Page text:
Parking, Elk Ave streetscape, alleys
By Mark Reaman
As part of the ongoing discussion over drafting a Crested Butte Transportation and Mobility Plan, several major changes continue to be discussed by staff and council. How to expand parking regulations and permitting to more areas of town, how to renovate the Elk Avenue streetscape, how to address alleys and possibly reduce parking ratio requirements for new homes, are all topics that came up during a council work session on the plan on September 13.
Council liked most of the direction with the draft plan discussion, but it appears the planning will take longer than originally anticipated and council made clear that there is no blanket solution, especially for issues such as how to best utilize alleys, when it comes to transportation and mobility in Crested Butte. The plan is being geared to consider actions over the next 22 years.
Crested Butte long-range planner Mel Yemma wanted council feedback on a variety of topics and she got it with detailed discussion over a few issues that originated out of a list of so-called “hot topics” compiled by the staff. Council spent a lot of time discussing the idea of a roundabout at the intersection of Sixth Street and Red Lady Avenue and calculated they could make a recommendation to the state over its preferred direction in three or four months. At the moment the council is asking for more information on the roundabout issue.
Parking management expansion
Parking management is always a hot topic and Yemma made clear there was no rush to implement a town-wide parking permit program in the next couple of years. She explained the idea was “to improve enforcement next year with the current situation along Elk Avenue and the nearby side streets.”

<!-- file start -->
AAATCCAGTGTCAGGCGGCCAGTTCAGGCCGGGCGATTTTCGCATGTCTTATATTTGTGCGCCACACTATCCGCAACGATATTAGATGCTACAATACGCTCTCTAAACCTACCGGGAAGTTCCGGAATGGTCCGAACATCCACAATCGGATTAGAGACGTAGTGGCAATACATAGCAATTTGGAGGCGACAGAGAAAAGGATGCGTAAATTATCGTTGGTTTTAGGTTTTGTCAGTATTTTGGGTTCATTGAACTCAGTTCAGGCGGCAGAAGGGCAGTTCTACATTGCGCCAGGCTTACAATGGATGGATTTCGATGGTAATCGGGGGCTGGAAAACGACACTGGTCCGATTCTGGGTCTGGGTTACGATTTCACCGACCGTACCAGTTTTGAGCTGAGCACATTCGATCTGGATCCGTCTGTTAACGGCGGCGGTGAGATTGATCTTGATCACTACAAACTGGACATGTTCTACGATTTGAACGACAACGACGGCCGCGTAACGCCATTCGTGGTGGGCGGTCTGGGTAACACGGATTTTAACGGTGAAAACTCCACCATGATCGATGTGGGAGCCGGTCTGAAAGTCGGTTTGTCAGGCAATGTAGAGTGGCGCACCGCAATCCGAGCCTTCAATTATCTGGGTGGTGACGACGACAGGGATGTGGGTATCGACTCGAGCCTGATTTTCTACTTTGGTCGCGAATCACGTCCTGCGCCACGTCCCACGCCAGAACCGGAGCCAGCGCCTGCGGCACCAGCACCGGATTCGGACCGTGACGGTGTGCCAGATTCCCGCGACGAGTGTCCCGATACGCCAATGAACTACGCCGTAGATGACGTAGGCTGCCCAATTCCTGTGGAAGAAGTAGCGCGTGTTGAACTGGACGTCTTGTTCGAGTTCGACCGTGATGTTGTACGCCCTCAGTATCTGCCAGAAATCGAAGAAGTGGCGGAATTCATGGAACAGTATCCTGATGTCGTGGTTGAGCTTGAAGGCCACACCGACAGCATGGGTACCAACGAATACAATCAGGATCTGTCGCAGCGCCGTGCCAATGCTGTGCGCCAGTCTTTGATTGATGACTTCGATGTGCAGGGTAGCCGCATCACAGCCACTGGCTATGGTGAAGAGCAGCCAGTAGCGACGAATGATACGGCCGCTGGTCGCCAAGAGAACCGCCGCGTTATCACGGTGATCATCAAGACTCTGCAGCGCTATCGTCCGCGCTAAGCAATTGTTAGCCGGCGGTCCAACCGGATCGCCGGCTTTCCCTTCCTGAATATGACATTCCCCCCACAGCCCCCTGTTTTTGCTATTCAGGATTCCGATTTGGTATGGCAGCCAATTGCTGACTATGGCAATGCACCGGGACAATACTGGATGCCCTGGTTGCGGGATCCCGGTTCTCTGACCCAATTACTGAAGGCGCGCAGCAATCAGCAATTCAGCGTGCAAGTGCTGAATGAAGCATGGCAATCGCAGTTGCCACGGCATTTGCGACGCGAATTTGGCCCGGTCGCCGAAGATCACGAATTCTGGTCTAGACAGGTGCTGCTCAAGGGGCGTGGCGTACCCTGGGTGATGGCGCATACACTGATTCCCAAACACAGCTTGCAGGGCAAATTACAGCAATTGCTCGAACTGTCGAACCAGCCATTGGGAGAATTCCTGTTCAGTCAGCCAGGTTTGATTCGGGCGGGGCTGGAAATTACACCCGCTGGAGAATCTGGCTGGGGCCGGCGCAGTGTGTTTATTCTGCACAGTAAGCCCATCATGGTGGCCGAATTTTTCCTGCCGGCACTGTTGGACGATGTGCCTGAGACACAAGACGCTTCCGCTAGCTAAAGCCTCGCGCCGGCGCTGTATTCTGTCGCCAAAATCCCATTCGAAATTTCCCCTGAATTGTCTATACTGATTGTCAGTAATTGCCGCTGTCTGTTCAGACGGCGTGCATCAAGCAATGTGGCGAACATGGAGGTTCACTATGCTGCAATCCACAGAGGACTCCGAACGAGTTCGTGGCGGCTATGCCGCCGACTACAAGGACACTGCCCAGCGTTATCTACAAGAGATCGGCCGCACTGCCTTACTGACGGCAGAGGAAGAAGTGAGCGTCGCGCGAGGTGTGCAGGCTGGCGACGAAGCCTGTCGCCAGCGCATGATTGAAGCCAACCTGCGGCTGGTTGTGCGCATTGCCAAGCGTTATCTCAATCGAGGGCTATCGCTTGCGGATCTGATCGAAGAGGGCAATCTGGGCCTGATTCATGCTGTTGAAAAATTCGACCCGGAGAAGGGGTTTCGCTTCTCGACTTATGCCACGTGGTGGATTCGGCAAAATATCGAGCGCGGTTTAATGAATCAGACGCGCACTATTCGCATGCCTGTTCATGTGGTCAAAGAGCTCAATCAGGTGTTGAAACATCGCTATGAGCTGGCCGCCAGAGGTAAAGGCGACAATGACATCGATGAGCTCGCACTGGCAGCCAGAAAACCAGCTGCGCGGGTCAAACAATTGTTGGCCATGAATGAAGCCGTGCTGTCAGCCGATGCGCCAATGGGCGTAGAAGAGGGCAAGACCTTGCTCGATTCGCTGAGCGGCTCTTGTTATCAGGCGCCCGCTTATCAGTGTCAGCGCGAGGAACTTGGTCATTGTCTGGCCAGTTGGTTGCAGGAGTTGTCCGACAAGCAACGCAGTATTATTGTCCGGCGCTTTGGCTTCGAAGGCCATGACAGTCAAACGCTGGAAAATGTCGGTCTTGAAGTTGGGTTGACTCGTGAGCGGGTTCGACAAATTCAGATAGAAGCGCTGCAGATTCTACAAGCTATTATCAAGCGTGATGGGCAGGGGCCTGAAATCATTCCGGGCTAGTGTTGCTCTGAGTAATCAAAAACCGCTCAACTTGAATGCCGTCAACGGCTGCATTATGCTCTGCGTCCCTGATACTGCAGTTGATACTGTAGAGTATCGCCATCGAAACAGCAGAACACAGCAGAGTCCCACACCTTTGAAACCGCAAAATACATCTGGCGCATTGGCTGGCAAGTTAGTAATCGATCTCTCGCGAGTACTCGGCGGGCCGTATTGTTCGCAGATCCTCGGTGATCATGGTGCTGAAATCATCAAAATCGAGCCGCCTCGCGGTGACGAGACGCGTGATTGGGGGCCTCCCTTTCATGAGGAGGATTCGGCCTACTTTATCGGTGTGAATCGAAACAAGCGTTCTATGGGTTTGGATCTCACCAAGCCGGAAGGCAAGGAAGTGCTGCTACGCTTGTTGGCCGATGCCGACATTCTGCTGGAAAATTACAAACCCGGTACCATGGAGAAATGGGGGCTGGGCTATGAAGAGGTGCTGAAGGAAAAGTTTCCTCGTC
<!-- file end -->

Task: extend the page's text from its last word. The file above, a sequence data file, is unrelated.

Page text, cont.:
Additionally, the Center for the Arts will be implementing parking permits in nearby residential neighborhoods during events over 250 people, which was a condition of their BOZAR approval to increase their occupancy. The draft plan suggests evaluating in 2025 the parking management program regarding how permitting works and consider expanding to key areas where there are parking challenges such as Butte Avenue near the road to Peanut Lake.
Yemma said the draft plan also identifies the need to collaborate regionally to plan for park-and-ride areas south of town in places like Brush Creek and Crested Butte South. “To make sure park-and-rides are used, parking management in the town will play an important role in the future,” she said.
Councilmember Jason MacMillan asked if reducing the number of parking spaces required with new affordable or free market units could be used as a “carrot” to incentivize developers to build more deed restricted places.
“It is a very powerful carrot,” responded Russ. “We will look at using parking incentives in the upcoming in-fill study. But we are confident that reducing the current required parking ratios to match best practices in mixed use environments would work. First, we should decide what we want town to be (in terms of character and density) and use parking to get there. Things like a car share program can also be very powerful.”
Councilmember Mallika Magner said some of the current parking regulations are onerous. She said having to call in license plate numbers to the parking enforcement agency if an in-town resident is, for example, having a party that would last longer than the two-hour grace period was outdated, and she would like to see that go away.
Magner also said cars are a reality in the valley and have to be parked somewhere.